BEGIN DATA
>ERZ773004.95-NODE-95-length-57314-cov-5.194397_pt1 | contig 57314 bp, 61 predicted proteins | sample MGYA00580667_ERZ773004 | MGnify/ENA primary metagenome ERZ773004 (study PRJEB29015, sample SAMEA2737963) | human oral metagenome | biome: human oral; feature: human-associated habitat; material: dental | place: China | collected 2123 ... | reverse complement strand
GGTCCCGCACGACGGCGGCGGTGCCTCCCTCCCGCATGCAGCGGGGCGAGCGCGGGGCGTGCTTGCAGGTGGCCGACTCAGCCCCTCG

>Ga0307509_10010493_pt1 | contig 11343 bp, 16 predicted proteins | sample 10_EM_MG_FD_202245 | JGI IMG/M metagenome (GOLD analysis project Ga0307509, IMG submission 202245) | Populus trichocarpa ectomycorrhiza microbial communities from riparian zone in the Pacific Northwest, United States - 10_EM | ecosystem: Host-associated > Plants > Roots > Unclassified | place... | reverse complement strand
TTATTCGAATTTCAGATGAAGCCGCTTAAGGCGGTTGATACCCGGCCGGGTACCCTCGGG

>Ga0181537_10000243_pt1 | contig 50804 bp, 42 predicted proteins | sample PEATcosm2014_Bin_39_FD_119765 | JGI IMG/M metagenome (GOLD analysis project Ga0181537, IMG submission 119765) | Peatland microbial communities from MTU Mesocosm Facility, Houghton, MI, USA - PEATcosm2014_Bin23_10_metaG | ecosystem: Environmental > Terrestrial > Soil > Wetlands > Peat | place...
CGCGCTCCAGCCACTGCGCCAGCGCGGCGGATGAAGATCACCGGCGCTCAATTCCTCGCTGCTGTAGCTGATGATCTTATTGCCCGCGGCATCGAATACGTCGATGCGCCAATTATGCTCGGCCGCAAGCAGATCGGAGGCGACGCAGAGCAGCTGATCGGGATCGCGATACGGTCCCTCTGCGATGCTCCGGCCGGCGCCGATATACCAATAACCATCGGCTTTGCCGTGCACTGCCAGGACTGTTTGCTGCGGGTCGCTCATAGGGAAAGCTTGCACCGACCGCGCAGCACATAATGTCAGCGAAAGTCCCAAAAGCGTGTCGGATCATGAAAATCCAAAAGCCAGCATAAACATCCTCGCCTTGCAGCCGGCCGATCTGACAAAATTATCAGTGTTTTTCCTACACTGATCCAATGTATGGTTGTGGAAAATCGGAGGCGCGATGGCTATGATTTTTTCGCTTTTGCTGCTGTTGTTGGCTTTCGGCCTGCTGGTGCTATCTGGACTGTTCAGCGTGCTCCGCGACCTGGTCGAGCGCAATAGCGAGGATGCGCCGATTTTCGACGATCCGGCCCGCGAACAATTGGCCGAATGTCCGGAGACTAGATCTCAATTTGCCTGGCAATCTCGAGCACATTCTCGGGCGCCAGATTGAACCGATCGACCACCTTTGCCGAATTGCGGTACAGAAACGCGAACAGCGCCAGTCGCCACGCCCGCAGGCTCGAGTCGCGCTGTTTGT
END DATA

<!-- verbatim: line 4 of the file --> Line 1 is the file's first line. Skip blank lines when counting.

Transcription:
TTATTCGAATTTCAGATGAAGCCGCTTAAGGCGGTTGATACCCGGCCGGGTACCCTCGGG